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George Wray
Author
The Becoming Years 18 to 28

Children/Young Adult; Self-Help & Relationships; (Market)

THE BECOMING YEARS 18 to 28 This conversational book is for keen and striving young people between 18 and 28. - and for those wandering and wondering. It details 30 different subjects relating to young people working to achieve self direction - endeavoring to change from the dependent direction imposed for 18 years while growing up. The 18 years of being dependent, takes 10 years to change and become a fully self directed person. It takes 10 years to get over being a kid - from 18 to 28. This book takes them through the thoughts they need to experience during these years, to make sure it happens. This book deals with this next development in human life. Just as growing up physically must normally be done from birth to 18 years of age, achieving self direction is the next natural and necessary development in a human's life that must normally happen within the ten years after 18, if it is to be ever achieved. The book describes the importance of self direction as the power which human persons must develop, to come to understand the 'why' of their life. The book discusses the added problems in achieving this power of self direction that confront everyone after 18 in being thrust from their known personal world into an impersonal world never experienced. The author has taught students at universities over a span of 50 years from 18 year old college students to young professionals in MBA programs. Topics include: Why it takes 10 years to get over being a kid; On loving what you are born with – but what if you don't?; The engineering of luck; Managing your mind – knowing how to think the thoughts you want; Confronting the rocks of genetics in personalities; When will you know that you have grown-up?- a test; Managing what people expect from you – creating the one reputation you really want; The pixel people in your life taking the shine off your humanity; Is it your nature to be a professional?; Fundamentals of trusting people you recently met; Managing your Internet exposure; What you know about everyone you have never met; What people really want from you – a cross-cultural constant; A keyhole to understanding personality – look for the organizing power of fear; Joining the traffic of impersonal humanity – leaving the road of growing up; On being unique – you are a song that only you can sIng.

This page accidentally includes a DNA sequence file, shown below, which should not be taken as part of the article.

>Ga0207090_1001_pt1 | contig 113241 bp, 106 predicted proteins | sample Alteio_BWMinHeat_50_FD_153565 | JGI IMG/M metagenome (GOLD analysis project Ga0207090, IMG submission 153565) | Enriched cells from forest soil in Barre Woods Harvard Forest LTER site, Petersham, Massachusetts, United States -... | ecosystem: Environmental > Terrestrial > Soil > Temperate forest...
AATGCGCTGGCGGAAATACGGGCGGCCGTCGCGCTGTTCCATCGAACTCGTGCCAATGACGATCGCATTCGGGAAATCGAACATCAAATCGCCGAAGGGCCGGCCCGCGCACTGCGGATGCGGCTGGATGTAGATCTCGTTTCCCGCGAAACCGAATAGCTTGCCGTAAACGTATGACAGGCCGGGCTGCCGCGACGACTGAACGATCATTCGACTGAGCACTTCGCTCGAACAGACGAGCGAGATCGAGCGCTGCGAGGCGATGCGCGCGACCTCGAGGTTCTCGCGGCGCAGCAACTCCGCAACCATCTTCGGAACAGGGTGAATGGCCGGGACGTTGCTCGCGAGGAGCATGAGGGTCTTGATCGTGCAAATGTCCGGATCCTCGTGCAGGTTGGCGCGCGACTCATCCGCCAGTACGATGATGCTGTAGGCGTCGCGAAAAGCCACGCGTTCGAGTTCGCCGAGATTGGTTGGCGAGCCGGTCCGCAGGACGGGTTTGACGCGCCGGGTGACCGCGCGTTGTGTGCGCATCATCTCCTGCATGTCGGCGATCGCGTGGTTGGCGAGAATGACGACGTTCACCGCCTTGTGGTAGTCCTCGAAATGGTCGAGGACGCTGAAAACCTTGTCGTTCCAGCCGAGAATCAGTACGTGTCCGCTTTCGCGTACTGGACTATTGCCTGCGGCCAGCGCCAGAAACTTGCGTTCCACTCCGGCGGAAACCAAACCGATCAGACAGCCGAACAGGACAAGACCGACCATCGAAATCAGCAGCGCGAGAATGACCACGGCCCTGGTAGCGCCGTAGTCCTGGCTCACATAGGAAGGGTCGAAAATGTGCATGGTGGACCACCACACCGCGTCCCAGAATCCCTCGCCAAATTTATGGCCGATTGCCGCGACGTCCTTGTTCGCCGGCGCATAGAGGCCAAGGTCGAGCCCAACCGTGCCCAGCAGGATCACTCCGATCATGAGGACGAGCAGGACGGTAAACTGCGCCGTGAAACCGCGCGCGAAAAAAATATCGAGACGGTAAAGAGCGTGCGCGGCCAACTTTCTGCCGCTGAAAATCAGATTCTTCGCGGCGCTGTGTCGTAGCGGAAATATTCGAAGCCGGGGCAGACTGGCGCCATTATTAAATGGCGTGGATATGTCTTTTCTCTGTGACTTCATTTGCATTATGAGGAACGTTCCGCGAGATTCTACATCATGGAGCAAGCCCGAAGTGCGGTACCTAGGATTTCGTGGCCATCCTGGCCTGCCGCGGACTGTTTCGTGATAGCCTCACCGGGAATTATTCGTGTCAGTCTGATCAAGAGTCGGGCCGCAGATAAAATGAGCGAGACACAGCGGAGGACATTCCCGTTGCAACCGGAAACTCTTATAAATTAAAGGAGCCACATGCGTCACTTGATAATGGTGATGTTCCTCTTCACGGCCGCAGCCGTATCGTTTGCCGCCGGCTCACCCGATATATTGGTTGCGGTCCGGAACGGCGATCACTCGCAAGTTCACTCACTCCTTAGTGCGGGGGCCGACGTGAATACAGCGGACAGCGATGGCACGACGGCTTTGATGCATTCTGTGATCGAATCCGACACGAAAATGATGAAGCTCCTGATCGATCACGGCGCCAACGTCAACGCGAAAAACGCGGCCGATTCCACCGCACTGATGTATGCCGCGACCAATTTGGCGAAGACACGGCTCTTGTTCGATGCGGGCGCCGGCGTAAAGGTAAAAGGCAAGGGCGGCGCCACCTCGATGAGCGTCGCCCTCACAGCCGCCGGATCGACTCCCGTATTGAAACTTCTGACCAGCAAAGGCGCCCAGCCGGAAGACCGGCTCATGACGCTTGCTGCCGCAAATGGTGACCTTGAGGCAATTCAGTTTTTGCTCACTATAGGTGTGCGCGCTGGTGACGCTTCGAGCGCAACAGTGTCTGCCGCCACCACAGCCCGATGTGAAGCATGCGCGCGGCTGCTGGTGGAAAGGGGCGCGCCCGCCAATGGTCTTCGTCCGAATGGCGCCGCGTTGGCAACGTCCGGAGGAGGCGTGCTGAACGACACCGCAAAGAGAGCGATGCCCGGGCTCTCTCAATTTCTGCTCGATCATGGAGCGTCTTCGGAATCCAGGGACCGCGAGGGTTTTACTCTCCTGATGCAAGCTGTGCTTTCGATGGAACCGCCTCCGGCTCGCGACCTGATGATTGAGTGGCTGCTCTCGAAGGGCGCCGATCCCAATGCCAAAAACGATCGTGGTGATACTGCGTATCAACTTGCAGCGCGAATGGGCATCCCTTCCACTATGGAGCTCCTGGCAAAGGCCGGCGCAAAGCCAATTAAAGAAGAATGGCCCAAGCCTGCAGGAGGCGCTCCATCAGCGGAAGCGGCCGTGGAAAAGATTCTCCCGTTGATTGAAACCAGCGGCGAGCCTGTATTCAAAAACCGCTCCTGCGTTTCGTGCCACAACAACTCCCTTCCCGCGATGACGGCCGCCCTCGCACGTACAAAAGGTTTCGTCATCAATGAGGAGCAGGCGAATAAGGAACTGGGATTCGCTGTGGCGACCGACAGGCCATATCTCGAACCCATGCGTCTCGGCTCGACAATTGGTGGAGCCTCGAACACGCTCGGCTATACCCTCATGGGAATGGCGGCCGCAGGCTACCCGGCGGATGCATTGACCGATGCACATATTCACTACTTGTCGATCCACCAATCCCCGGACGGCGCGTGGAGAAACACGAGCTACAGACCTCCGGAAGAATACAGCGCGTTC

Reviews
Amazon JeDrury

"Superb - should be assigned reading in high school and early in college""

In the late 16th century France, de Montaigne, a nobleman and governmental official, invented an epistolary literary genre by recognizing one's humanity, by escaping the ego and subliminating one's accomplishments. He penned over a hundred short essays, asking the question: How should one live?' He sought how to live the good and honorable life, probing in a discursive way "the major complexities of existence."  Called "the best friend you've ever had" Montaigne's "Essays" have stood the test of time, but regrettably they will not be read by the younger set.

In "The Becoming Years - 18 to 28", George Wray, lawyer, entrepreneur, educator, returns to the de Montaigne genre with a modern, readable, highly personal series of "Essays" offeref in calm, friendly advice to the young person whom he has taught and guided for years. His thirty (30) short pointed chapters are discursive, not preachy;  the young reader is asked to take charge of his or her life by becoming a "a self directing creature of your own free will."Without sugar coating, they are told they are "entering an impersonal world," of big change."  "you were given a body off the rack, *** So what is the point of further discussion?" *** Be happy with yourself and people will follow in kind." In one chapter in dealing with the need of the young to deal with the personal details of work, he uses an entertaining example of his roommate in Madras, India comparing work to peeling an orange: "drill down and experience every detail, So no skin is left on the orange."

This mature and sensible work for the young is senitive to the vulnerable and impressionable in a language they will understand and respect. It should be suggested reading reading in high school or college."

John Drury       Amazon / JeDrury 

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